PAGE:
All About Air Quality

In the past decade, the recorded cases of asthma have increased exponentially. While studies are being done to connect this increase to diet and allergies among other things, it's safe to assume that it could be, at least in part, due to our increasingly poor air quality.


A new NASA world map released in September of 2013 compares data from over 150 years to show an increasingly "browning" world, with dark patches of toxic air concentrated mostly over the United States, Europe, China and India, the centers of the industry.

According to NASA's Earth Observatory website: "In most cases, the most toxic pollution lingers for a few days or even weeks, bringing increases in respiratory and cardiac health problems at hospitals. Eventually the weather breaks, the air clears, and memories of foul air begin to fade. But that's not to say that the health risks disappear as well. Even slightly elevated levels of air pollution can have a significant effect on human health. Over long periods and on a global scale, such impacts can add up."

According to the U.S. Environmental Protection Agency (EPA), some 2.1 million deaths per year result from just one particular form of atmospheric pollution: fine particulate matter, or PM 2.5, which is emitted in car exhaust and smokestack effluent and other industrial sources of pollutants.

Additional NASA Research

In addition to measuring increasing outdoor air quality with satellite imagery, NASA has researched methods of cleansing the atmosphere in future space stations to keep them fit for human habitation. In their research, NASA found that many common houseplants fight pollution indoors. These common household plants remove significant amounts of harmful gases out of the air, through the everyday processes of photosynthesis. Some pollutants are neutralized in the plant's soil.

Your Indoor Air Quality Can Be Worse

The Environmental Protection Agency estimates that people spend 90% of their time indoors, but that indoor air quality can be two to five times more polluted than outdoor air, and in some studies, more than 100 times more. According to a study by the California EPA, adults and children breathe between 10,000 and 70,000 liters of air every 24 hours. As stated by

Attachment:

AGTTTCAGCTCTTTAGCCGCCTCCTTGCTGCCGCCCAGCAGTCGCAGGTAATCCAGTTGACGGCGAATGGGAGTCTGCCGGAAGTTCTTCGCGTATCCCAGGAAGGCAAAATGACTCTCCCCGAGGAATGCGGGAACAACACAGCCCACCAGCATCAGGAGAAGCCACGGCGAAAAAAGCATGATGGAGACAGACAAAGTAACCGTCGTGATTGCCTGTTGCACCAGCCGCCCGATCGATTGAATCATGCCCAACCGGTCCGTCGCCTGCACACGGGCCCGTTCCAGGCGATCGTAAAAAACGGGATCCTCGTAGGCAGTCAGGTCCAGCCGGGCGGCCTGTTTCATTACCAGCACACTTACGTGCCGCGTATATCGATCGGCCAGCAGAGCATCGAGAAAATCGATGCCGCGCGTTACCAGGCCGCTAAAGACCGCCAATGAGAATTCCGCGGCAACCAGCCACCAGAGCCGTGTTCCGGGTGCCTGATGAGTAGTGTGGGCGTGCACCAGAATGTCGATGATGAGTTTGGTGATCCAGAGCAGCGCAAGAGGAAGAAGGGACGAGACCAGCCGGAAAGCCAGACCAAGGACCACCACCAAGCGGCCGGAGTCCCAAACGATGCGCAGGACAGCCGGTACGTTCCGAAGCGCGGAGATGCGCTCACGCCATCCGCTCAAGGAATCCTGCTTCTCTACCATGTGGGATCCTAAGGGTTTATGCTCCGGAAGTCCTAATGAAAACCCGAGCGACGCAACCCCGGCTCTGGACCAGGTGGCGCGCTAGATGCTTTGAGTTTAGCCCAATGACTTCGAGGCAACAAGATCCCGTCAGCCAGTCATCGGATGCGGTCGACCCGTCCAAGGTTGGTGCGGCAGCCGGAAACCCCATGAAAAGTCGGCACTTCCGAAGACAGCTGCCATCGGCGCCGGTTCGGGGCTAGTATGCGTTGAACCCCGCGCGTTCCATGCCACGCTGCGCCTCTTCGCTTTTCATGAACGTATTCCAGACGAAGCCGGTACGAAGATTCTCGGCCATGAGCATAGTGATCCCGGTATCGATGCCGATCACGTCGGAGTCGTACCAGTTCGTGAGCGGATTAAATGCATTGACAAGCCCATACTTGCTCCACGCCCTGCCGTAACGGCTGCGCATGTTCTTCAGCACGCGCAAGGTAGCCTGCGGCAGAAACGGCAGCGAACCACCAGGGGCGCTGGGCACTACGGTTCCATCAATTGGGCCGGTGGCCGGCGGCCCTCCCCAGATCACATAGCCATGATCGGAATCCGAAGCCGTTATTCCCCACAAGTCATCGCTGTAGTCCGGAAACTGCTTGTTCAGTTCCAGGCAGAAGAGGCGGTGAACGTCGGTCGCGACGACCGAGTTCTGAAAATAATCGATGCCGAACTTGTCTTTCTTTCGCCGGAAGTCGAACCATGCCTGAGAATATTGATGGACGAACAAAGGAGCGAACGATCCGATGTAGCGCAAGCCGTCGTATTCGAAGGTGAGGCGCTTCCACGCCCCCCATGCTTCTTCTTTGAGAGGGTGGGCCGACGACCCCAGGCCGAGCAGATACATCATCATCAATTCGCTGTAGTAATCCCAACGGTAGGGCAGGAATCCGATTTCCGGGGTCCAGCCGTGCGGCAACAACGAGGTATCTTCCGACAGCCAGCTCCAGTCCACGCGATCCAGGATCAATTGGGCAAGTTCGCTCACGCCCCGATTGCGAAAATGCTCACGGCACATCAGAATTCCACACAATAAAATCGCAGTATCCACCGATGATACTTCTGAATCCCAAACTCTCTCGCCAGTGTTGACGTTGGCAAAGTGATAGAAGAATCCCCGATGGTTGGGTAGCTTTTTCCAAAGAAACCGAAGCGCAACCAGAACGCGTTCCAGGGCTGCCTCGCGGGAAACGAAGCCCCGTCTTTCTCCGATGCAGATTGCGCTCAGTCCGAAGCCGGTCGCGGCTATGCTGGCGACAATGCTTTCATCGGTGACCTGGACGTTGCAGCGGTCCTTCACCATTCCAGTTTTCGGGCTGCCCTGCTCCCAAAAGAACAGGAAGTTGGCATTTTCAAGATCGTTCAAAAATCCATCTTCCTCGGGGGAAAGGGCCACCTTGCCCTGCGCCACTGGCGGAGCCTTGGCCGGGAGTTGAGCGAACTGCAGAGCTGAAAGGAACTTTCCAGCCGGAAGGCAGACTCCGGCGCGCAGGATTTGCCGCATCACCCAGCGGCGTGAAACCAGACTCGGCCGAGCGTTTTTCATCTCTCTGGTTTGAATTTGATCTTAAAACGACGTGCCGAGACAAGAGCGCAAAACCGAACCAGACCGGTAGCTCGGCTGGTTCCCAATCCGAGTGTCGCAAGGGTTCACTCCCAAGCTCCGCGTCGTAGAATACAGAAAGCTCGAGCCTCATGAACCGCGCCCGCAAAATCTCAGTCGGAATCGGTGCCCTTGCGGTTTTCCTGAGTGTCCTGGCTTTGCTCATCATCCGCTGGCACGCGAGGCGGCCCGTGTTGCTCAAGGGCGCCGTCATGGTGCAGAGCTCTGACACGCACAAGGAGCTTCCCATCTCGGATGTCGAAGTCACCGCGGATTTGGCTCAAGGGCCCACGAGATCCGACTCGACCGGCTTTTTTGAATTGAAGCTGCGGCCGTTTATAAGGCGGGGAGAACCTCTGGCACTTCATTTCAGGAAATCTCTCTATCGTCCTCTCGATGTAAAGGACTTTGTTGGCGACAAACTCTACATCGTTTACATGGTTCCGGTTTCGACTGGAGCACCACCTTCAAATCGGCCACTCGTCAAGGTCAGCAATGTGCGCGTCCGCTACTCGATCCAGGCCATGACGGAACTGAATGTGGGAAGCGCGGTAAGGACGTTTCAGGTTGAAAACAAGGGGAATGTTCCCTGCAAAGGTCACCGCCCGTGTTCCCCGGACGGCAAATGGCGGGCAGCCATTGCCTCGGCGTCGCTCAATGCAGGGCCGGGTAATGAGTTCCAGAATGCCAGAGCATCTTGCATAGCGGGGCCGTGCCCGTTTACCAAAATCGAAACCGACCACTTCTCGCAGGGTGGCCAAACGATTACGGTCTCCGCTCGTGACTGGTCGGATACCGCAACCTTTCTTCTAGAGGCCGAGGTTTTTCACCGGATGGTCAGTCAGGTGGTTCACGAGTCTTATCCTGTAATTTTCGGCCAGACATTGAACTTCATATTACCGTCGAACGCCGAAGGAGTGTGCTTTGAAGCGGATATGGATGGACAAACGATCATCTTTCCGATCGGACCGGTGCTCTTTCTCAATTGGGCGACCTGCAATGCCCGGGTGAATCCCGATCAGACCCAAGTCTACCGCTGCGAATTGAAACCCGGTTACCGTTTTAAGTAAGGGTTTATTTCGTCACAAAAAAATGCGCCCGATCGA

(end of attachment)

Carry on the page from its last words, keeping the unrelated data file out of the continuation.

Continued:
WebMD, indoor air pollution is one of the most serious environmental threats to your health, yet no agency can regulate it, and few studies have been done about its effects on your health.

What You Find Indoors


The EPA estimates people spend 90% of their time indoors, but indoor air quality can be two to five times more polluted than outside air.

more disturbing was the fact that they detected 120 chemicals they couldn't even identify.

The deadliest three indoor air pollutants are:

  1. Carbon monoxide: 400 die and thousands are sickened annually.

  2. Secondhand smoke: 7,500-15,000 children are hospitalized or sickened with respiratory tract infections, and older adults with cardiovascular or lung illness are at higher risk of health problems.

  3. Radon gas: It's silent. It's odorless. It's found in many American homes, and it is the second biggest cause of lung cancer, after cigarette smoke.

It's clear that our air quality is getting worse. Results from recent studies are making that clear. So, look for options to make positive changes in the air quality in your home.

Tips for Improving Air Quality

In their publication, The Daily Green. the American Lung Association offers 25 tips on how to keep the air in your home healthy.

Here are a few examples:

  1. Don't Allow Smoking Indoors: Each year, second hand smoke sends up to 15,000 children to the hospital and there is no safe level of this pollutant
  2. Don't Idle the Car in the Garage: Fumes from cars or lawnmowers left running in enclosed spaces can endanger your health as carbon monoxide exposure can lead to weakness, nausea, disorientation, unconsciousness and even death
  3. Use Low-VOC Paints, varnishes or waxes: Paints release VOCs, or volatile organic compounds, for months after application. VOCs can include highly toxic chemicals such as formaldehyde and acetaldehyde
  4. Clean Your Air Conditioner and Dehumidifier: Standing water and high humidity encourage the growth of dust mites, mold and mildew. All of these can worsen asthma
  5. Beware of Dry Cleaning Chemicals: Dry cleaning solvents can be toxic to breathe. Let dry cleaned items "air out" outdoors before bringing them into your home
  6. Avoid Toxic Household Products: Hair and nail products, cleaning products, and art and hobby supplies can increase the levels of VOCs in your home. Some of the VOCs in these products have been linked to cancer, headaches, eye and throat irritation and worsened asthma.

Top 15 Houseplants Recommended by NASA for Indoor Air Purification

  1. Hedera helix English ivy
  2. Chlorophytum comosum spider plant
  3. Epipiremnum aureum golden pothos
  4. Spathiphyllum `Mauna Loa' peace lily
  5. Aglaonema modestum Chinese evergreen
  6. Chamaedorea sefritzii bamboo or reed palm
  7. Chamaedorea sefritzii bamboo or reed palm
  8. Philodendron scandens `oxycardium' heartleaf philodendron
  9. Philodendron selloum selloum philodendron
  10. Philodendron domesticum elephant ear philodendron
  11. Dracaena marginata red-edged dracaena
  12. Dracaena fragrans `Massangeana' cornstalk dracaena
  13. Dracaena deremensis `Janet Craig' Janet Craig dracaena
  14. Dracaena deremensis `Warneckii' Warneck dracaena
  15. Ficus benjamina weeping fig

See the new NASA map here:

Read more at:http://planetsave.com/2013/09/22/new-nasa-map-shows-likely-die-air-pollution/

For more tips on indoor air quality, see The Daily Green article here:



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